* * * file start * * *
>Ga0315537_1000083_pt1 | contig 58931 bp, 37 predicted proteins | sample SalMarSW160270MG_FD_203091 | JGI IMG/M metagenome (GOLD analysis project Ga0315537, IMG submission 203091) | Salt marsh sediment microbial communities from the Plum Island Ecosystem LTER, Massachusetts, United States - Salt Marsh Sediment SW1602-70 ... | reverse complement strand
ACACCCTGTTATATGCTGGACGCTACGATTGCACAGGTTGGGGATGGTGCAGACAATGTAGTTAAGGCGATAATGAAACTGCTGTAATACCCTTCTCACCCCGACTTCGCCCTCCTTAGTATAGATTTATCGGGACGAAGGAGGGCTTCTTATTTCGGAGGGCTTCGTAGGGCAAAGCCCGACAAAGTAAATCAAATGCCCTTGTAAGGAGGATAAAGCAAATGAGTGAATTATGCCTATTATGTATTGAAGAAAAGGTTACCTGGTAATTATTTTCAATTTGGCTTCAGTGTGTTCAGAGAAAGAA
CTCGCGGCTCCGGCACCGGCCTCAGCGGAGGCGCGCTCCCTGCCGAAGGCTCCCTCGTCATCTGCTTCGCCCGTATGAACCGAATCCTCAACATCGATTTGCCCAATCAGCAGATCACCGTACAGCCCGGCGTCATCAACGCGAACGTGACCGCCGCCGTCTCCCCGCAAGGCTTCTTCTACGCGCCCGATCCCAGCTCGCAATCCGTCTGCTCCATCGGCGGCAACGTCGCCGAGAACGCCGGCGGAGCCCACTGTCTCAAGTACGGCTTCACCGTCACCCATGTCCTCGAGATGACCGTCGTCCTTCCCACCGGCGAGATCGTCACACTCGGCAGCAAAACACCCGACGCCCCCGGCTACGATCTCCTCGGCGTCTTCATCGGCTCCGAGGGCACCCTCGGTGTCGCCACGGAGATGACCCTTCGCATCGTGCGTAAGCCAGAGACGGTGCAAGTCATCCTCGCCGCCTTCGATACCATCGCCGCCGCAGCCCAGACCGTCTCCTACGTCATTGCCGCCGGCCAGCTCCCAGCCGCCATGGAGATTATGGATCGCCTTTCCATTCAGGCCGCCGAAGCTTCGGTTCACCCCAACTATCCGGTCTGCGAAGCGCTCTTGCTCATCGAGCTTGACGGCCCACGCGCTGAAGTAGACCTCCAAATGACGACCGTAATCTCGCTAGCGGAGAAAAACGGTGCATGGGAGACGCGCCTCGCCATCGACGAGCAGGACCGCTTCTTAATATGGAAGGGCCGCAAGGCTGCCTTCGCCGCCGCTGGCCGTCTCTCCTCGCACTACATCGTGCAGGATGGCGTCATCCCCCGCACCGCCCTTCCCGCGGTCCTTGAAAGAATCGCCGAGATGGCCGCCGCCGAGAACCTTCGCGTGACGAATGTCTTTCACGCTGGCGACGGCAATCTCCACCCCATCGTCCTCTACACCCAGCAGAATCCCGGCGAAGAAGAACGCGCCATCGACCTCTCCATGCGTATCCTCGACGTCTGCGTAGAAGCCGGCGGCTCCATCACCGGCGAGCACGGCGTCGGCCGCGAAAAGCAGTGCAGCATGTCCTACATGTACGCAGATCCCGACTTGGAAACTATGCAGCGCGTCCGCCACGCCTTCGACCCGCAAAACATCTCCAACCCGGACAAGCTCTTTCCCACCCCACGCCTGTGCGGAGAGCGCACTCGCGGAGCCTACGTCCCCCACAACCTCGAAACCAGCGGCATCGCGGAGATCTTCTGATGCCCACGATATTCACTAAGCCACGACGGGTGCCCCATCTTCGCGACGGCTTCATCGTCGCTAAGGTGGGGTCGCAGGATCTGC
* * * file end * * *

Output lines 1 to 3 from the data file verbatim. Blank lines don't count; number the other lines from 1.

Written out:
>Ga0315537_1000083_pt1 | contig 58931 bp, 37 predicted proteins | sample SalMarSW160270MG_FD_203091 | JGI IMG/M metagenome (GOLD analysis project Ga0315537, IMG submission 203091) | Salt marsh sediment microbial communities from the Plum Island Ecosystem LTER, Massachusetts, United States - Salt Marsh Sediment SW1602-70 ... | reverse complement strand
ACACCCTGTTATATGCTGGACGCTACGATTGCACAGGTTGGGGATGGTGCAGACAATGTAGTTAAGGCGATAATGAAACTGCTGTAATACCCTTCTCACCCCGACTTCGCCCTCCTTAGTATAGATTTATCGGGACGAAGGAGGGCTTCTTATTTCGGAGGGCTTCGTAGGGCAAAGCCCGACAAAGTAAATCAAATGCCCTTGTAAGGAGGATAAAGCAAATGAGTGAATTATGCCTATTATGTATTGAAGAAAAGGTTACCTGGTAATTATTTTCAATTTGGCTTCAGTGTGTTCAGAGAAAGAA
CTCGCGGCTCCGGCACCGGCCTCAGCGGAGGCGCGCTCCCTGCCGAAGGCTCCCTCGTCATCTGCTTCGCCCGTATGAACCGAATCCTCAACATCGATTTGCCCAATCAGCAGATCACCGTACAGCCCGGCGTCATCAACGCGAACGTGACCGCCGCCGTCTCCCCGCAAGGCTTCTTCTACGCGCCCGATCCCAGCTCGCAATCCGTCTGCTCCATCGGCGGCAACGTCGCCGAGAACGCCGGCGGAGCCCACTGTCTCAAGTACGGCTTCACCGTCACCCATGTCCTCGAGATGACCGTCGTCCTTCCCACCGGCGAGATCGTCACACTCGGCAGCAAAACACCCGACGCCCCCGGCTACGATCTCCTCGGCGTCTTCATCGGCTCCGAGGGCACCCTCGGTGTCGCCACGGAGATGACCCTTCGCATCGTGCGTAAGCCAGAGACGGTGCAAGTCATCCTCGCCGCCTTCGATACCATCGCCGCCGCAGCCCAGACCGTCTCCTACGTCATTGCCGCCGGCCAGCTCCCAGCCGCCATGGAGATTATGGATCGCCTTTCCATTCAGGCCGCCGAAGCTTCGGTTCACCCCAACTATCCGGTCTGCGAAGCGCTCTTGCTCATCGAGCTTGACGGCCCACGCGCTGAAGTAGACCTCCAAATGACGACCGTAATCTCGCTAGCGGAGAAAAACGGTGCATGGGAGACGCGCCTCGCCATCGACGAGCAGGACCGCTTCTTAATATGGAAGGGCCGCAAGGCTGCCTTCGCCGCCGCTGGCCGTCTCTCCTCGCACTACATCGTGCAGGATGGCGTCATCCCCCGCACCGCCCTTCCCGCGGTCCTTGAAAGAATCGCCGAGATGGCCGCCGCCGAGAACCTTCGCGTGACGAATGTCTTTCACGCTGGCGACGGCAATCTCCACCCCATCGTCCTCTACACCCAGCAGAATCCCGGCGAAGAAGAACGCGCCATCGACCTCTCCATGCGTATCCTCGACGTCTGCGTAGAAGCCGGCGGCTCCATCACCGGCGAGCACGGCGTCGGCCGCGAAAAGCAGTGCAGCATGTCCTACATGTACGCAGATCCCGACTTGGAAACTATGCAGCGCGTCCGCCACGCCTTCGACCCGCAAAACATCTCCAACCCGGACAAGCTCTTTCCCACCCCACGCCTGTGCGGAGAGCGCACTCGCGGAGCCTACGTCCCCCACAACCTCGAAACCAGCGGCATCGCGGAGATCTTCTGATGCCCACGATATTCACTAAGCCACGACGGGTGCCCCATCTTCGCGACGGCTTCATCGTCGCTAAGGTGGGGTCGCAGGATCTGC